The 2019 Cubs Leadoff Nightmare

The Cubs have been really bad in the leadoff spot this season. The following numbers reflect how the Cubs rank out of 30 MLB teams. Disclaimer: the numbers you are about to see might cause you some distress and lead to loss of appetite and sleep.

  • BA: 30th
  • OBP: 30th
  • SLG: 26th
  • BB%: 10th
  • K%: 23rd
  • wRC+: 30th

For a chunk of games, the Cubs batted Kyle Schwarber leadoff. He walks at an elite rate and leads the team in home runs, which has boosted the walk and slugging percentage rankings. Outside of that, they are putrid. Dead last in batting average (which might not matter anymore but last place?!), on-base percentage (supposedly this roster’s hallmark), and last in wRC+.

Just to be cruel, let’s look at the how the Cubs ranked in 2016 (Fowler’s best season as a Cub).

  • BA: 17th
  • OBP: 1st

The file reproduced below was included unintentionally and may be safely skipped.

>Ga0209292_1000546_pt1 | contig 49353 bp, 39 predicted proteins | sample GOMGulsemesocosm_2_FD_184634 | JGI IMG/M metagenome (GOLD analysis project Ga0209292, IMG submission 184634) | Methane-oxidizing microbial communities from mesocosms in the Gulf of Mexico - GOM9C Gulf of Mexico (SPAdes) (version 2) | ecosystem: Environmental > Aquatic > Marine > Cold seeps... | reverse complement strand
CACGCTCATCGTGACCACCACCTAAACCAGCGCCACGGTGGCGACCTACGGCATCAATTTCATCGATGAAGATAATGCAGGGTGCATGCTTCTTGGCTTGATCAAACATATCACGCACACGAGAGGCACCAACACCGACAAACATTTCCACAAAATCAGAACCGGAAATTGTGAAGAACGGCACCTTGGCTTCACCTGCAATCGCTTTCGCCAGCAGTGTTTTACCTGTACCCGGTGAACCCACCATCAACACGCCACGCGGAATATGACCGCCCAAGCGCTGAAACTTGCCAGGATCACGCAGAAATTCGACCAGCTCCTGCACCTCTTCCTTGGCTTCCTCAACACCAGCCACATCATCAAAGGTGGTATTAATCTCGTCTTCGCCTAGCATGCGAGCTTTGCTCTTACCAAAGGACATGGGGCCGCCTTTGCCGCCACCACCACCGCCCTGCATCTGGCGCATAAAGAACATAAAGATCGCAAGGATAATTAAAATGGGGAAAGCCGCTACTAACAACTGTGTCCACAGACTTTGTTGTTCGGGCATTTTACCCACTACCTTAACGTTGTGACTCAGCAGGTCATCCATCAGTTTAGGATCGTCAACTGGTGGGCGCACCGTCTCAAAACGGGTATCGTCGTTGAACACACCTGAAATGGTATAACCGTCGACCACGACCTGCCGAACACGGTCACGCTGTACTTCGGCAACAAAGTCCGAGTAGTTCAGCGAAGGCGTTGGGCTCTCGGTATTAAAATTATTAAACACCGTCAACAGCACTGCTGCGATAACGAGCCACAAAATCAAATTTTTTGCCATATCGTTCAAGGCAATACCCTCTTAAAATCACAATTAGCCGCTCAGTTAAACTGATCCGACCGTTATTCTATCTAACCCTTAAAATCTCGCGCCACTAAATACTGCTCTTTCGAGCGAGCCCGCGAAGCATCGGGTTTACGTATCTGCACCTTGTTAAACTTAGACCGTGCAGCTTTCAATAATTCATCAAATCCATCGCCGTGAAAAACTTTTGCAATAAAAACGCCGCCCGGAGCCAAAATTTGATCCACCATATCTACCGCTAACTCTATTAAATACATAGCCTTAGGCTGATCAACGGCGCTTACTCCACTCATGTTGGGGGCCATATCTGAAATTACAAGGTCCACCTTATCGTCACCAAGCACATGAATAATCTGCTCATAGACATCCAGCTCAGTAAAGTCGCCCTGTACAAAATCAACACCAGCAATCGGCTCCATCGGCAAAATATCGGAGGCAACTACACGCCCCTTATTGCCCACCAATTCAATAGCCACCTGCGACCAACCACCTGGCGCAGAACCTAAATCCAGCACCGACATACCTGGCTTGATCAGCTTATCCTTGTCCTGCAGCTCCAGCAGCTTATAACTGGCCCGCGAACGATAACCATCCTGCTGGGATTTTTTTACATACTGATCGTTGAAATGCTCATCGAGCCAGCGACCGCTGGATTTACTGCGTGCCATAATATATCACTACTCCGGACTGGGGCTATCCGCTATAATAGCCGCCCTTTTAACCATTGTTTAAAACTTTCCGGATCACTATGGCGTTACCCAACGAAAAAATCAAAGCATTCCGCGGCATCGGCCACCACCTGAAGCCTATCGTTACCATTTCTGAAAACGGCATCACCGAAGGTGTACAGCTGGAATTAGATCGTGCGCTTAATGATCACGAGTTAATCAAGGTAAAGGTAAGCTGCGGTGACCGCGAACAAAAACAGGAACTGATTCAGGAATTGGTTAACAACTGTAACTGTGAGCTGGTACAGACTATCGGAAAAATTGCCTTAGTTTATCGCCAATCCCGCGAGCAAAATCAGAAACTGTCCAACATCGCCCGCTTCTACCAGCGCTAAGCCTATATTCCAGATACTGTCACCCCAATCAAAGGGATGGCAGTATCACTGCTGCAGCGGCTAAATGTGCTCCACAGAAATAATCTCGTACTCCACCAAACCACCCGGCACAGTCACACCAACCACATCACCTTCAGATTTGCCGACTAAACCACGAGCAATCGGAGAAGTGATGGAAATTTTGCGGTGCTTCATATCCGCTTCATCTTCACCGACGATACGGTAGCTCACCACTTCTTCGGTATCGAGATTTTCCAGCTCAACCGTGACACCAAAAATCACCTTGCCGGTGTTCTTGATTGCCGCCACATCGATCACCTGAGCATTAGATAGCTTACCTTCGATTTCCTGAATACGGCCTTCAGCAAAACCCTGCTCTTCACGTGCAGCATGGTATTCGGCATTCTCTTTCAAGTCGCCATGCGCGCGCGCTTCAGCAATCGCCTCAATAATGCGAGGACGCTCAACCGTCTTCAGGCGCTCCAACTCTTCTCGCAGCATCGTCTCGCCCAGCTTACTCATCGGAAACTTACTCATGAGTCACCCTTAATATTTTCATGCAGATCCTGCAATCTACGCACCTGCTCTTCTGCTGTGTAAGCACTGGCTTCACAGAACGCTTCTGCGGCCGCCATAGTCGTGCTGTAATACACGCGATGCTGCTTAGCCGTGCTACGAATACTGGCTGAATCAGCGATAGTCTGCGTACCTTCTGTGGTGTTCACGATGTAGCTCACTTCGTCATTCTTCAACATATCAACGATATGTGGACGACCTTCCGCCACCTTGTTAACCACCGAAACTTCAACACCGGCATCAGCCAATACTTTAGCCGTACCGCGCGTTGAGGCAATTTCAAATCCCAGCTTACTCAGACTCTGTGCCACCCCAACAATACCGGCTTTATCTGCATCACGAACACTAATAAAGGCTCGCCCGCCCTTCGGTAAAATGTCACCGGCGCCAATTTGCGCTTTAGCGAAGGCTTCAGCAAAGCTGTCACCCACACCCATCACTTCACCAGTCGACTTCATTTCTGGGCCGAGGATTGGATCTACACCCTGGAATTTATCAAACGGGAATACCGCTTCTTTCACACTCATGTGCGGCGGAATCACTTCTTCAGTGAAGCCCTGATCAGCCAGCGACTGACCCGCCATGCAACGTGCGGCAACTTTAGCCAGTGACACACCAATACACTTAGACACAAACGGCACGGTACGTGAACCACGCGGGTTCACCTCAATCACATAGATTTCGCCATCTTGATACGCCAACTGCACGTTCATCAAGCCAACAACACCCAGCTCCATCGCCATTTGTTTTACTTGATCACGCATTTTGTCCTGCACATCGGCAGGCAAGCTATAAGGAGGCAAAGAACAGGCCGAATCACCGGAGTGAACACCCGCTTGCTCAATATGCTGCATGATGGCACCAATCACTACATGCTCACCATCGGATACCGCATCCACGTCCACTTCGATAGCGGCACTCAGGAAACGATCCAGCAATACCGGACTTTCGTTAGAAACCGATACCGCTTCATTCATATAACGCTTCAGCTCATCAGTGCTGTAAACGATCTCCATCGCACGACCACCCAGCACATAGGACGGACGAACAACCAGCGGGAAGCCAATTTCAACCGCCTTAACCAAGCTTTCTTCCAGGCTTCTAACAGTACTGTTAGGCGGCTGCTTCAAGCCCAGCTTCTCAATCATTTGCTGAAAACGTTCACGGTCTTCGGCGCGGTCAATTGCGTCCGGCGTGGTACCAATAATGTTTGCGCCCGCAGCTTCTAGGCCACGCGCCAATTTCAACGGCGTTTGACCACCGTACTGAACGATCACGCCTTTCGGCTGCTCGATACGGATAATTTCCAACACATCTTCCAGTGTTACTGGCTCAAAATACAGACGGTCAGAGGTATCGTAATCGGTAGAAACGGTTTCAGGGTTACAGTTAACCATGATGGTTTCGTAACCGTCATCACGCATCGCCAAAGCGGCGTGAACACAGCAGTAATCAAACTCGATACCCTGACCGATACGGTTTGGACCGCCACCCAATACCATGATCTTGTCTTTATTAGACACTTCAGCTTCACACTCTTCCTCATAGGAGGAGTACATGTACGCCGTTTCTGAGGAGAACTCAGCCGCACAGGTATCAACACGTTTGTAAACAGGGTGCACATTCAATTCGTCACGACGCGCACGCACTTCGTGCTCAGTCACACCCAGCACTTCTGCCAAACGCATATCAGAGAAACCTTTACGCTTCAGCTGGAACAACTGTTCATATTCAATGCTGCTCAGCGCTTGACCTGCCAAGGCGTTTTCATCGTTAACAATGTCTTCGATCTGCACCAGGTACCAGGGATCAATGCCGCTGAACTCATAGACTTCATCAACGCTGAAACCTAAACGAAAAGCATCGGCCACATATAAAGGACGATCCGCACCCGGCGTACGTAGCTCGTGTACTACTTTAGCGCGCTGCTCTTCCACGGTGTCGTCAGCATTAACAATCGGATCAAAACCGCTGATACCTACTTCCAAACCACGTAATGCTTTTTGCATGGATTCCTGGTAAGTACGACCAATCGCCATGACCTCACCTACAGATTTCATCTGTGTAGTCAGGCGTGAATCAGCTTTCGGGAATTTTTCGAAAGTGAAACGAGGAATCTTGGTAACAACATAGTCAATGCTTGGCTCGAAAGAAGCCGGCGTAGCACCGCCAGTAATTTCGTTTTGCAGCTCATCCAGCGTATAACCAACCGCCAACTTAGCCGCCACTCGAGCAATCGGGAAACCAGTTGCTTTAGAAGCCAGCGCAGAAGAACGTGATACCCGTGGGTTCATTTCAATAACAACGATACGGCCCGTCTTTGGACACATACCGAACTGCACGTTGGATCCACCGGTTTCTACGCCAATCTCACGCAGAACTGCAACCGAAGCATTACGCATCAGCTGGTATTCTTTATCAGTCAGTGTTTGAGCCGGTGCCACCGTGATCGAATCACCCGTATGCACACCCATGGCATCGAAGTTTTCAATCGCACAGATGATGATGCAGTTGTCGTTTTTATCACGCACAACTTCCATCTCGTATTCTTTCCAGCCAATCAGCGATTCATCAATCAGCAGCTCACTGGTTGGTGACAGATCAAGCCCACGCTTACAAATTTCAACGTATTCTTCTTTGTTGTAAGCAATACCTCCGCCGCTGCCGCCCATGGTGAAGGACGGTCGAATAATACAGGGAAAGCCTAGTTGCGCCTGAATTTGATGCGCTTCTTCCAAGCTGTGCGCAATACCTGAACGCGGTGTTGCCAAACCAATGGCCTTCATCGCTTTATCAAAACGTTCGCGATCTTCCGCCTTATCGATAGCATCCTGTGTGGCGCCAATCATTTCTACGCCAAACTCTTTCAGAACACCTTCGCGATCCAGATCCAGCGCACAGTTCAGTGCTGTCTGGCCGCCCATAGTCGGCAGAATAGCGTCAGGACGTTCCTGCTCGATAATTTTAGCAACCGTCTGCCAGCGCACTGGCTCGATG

• SLG: 11th
  • BB%: 1st
  • K%: 25th
  • wRC+: 4th

The Legend of the Fowler has, with time, become somewhat apocryphal, but there is no denying the impact he had on that World Series crew. He was elite at getting on base, particularly when it came to walks. Having lead off the vast majority of games that season, it’s fair to say that he is primarily responsible for those rankings. How could a team with such promising young stars fall so precipitously in the ranks in just a few seasons?

It’s not just 2019. The Cubs have been, at best, middle of the pack since Fowler left. While Twitter has consistently known, beyond a shadow of a doubt, that Maddon’s daily choices are terrible, what no one has really seemed to grasp is that the leadoff spot has been an absolute black hole, destroying just about every hitter that Maddon has tried there.